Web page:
In a world where it’s never been easier to share a secret with another person, or a CAD file with a 3D printer, product design pros should know their rights when it comes to protecting their designs, writes William Miles
As an intellectual property lawyer, I am constantly asked how to protect an idea. My answer involves explaining one of the most fundamental principles of IP law: there are no rights in an idea; instead, the rights only subsist in the expression of an original idea.
For example, I could have the idea to write an article about additive manufacturing and legal rights around file sharing. However, that idea alone will not give me any protectable rights.
Instead, it is only the expression of the idea that is sufficient to qualify as a protectable work; for example, this particular article, containing these particular words.
So, now that we’ve cleared that up, we should next address methods of protection. As soon as an original idea has been properly thought through, it’s likely to benefit from the concept of confidential information. This normally comes in the form of a trade secret, and ‘secret’ really is the operative word here.
The most famous example is the recipe for Coca-Cola. It’s a secret, and it is only disclosed to third parties under a duty of confidentiality, formalised via a nondisclosure agreement or NDA.
What this means in practice is that Pepsi is perfectly entitled to try and guess the recipe. However, Coca-Cola’s actual recipe is proprietary knowledge. So if it was to be disclosed by someone who had actually received that knowledge, Coca-Cola would be able to claim a breach of the NDA.
Similarly, if you were developing an idea, even only roughly, and share it with a third party, you would be well advised to ask them to sign an NDA prior to the disclosure.
An NDA is a relatively simple agreement, and essentially binds the opposing party to secrecy. However, the issue for you (and indeed, Coca-Cola) is that if the agreement is breached and the information enters into the public domain, it will no longer be treated as confidential information and other parties will be free to exploit.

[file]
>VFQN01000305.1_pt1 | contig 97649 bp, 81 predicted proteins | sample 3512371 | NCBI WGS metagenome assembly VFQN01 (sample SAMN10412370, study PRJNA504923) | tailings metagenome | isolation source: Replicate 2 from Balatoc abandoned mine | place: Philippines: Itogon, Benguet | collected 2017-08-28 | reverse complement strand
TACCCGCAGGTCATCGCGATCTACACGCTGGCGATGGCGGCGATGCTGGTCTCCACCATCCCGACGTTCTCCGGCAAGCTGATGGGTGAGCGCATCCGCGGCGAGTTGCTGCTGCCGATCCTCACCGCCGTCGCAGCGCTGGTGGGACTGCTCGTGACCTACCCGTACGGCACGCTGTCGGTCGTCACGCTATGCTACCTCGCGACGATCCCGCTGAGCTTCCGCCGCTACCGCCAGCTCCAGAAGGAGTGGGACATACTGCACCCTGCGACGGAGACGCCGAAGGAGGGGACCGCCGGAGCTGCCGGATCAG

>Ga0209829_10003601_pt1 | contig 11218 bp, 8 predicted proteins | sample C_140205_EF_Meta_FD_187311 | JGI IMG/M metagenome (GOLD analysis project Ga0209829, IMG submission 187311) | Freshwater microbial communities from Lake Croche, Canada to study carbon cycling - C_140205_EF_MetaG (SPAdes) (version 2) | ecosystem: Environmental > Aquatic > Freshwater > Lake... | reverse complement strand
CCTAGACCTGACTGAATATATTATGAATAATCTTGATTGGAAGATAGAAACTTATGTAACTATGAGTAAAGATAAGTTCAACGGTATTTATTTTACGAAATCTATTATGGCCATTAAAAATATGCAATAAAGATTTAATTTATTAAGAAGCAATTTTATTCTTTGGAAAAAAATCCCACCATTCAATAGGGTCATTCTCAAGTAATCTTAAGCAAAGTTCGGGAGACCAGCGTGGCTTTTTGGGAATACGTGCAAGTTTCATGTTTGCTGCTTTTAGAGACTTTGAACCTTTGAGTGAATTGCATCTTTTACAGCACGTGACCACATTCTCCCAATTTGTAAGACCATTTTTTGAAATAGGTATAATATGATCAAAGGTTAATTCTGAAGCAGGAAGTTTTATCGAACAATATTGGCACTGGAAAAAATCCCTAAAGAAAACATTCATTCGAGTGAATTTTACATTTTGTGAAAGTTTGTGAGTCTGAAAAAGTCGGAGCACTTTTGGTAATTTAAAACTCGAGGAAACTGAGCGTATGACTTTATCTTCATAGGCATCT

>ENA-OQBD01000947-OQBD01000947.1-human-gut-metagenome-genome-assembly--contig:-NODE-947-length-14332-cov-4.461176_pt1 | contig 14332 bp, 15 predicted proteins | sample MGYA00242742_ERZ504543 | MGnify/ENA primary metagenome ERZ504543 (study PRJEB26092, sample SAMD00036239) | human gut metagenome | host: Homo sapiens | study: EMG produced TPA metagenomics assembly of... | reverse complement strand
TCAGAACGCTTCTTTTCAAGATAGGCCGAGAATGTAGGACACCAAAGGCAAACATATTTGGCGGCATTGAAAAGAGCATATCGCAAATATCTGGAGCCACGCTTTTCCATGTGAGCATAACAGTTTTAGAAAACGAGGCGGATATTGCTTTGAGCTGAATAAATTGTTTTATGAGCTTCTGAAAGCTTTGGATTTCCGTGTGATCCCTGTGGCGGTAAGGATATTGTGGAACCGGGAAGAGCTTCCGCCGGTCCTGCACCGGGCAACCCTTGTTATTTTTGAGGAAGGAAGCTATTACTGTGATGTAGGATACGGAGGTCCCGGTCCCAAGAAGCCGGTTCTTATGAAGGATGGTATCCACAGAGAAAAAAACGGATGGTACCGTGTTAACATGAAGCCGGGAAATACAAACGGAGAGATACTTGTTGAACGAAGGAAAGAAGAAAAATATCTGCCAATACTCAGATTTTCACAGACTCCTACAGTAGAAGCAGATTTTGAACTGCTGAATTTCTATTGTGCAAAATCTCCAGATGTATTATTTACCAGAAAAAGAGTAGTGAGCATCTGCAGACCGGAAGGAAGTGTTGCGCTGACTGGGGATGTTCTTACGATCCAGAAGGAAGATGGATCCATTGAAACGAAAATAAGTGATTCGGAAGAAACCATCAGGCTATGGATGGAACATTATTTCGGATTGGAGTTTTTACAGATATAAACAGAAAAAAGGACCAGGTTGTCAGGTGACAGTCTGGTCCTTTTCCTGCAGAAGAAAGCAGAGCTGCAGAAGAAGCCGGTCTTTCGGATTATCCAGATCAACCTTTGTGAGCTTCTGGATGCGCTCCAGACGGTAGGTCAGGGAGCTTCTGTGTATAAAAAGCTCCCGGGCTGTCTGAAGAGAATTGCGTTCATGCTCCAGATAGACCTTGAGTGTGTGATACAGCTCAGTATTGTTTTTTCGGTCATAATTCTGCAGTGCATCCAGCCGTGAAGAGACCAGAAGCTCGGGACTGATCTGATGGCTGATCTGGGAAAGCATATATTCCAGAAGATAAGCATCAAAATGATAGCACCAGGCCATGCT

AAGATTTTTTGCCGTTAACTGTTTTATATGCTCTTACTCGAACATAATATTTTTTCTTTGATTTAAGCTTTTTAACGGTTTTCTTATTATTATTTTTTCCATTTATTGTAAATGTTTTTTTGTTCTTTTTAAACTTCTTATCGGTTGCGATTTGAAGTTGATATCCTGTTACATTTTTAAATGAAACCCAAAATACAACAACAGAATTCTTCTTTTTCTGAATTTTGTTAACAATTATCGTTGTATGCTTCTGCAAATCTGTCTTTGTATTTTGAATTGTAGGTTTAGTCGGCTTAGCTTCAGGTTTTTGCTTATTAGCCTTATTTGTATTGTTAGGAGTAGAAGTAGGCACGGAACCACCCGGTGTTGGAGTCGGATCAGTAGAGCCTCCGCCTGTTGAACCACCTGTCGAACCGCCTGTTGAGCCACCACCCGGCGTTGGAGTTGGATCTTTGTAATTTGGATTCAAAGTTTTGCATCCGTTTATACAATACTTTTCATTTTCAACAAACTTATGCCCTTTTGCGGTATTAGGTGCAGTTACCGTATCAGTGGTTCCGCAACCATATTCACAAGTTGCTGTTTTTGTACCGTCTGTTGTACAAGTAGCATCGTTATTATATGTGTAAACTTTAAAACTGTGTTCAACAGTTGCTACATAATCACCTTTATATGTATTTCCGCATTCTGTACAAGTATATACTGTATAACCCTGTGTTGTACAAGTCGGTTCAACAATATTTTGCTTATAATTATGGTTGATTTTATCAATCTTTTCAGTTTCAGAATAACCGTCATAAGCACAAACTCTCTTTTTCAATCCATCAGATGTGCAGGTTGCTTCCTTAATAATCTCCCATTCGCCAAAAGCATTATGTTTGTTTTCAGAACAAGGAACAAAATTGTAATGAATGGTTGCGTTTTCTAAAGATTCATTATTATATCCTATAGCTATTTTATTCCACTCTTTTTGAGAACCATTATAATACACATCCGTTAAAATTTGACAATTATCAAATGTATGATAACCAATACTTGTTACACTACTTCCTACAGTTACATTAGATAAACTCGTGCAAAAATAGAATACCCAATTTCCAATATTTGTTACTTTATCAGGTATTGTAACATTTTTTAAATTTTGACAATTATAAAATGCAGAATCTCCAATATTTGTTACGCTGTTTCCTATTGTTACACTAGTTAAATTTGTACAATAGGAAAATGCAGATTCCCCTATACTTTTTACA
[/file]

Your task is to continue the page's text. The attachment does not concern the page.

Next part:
As a result, NDAs only go so far. You still need to be sure that the person to whom you are disclosing the information has sufficient resources to recompense you, should you need to make a claim under the NDA.
It’s for this reason that it’s worth considering other forms of intellectual property (IP) rights in order to protect your original work.
In the context of additive manufacturing, the most obvious would be copyright. Copyright is an extremely useful form of IP, because (at least in the UK and EU), it’s free to own.
It’s what is referred to as an ‘unregistered right’, so no fees are required to secure it. Instead, the old adage used to be that copyright subsists as soon as the ink is dry on the paper.
Admittedly, ink is not the most relevant medium these days, but the underlying principle here is still sound. As soon as you have created an electronic file describing your design, you are likely to hold the copyright in it.
However, the design must be original. What’s more, the ‘you’ in this context will only actually mean you if you are not an employee working in the course of your employment. However, in all other scenarios (the most common being that the author is a freelancer), the author is the first owner of the copyright, and the ownership can only be transferred with an agreement in writing.
Copyright is also extremely useful because it protects graphic and artistic works, along with text, sound and software code.
So, a CAD file falls squarely within its protection, and that free protection will last till 70 years from the death of the author. That’s much longer than, for example, the term of protection for a patent, which is only 20 years.
As to other relevant IP rights, registered rights would be next on your agenda. From a design perspective, these come in two forms: registered designs and patents.
Registered designs protect the shape and service decoration of an article and are very cheap to obtain (at least in the UK and EU), but are less commonly used and more expensive elsewhere. (In China, these are known as design patents, just to confuse things.)
Patents, on the other hand, protect inventions; they are very difficult and expensive to obtain, but offer powerful and well-recognised protection.
The key, however, is to ensure that you get your patent application underway before any aspect of your invention has been publicly disclosed, otherwise the patent will be invalid through lack of novelty.
Which brings me neatly back to the idea of confidential information, where we originally started. On that note, I think I’ll stop there – before I give away any more of my own trade secrets!
William Miles is an intellectual property lawyer and partner at Briffa.
He advises on a broad range of IP matters with a focus on contentious work and specialises in particular on trademarks, design rights, copyright and confidential information.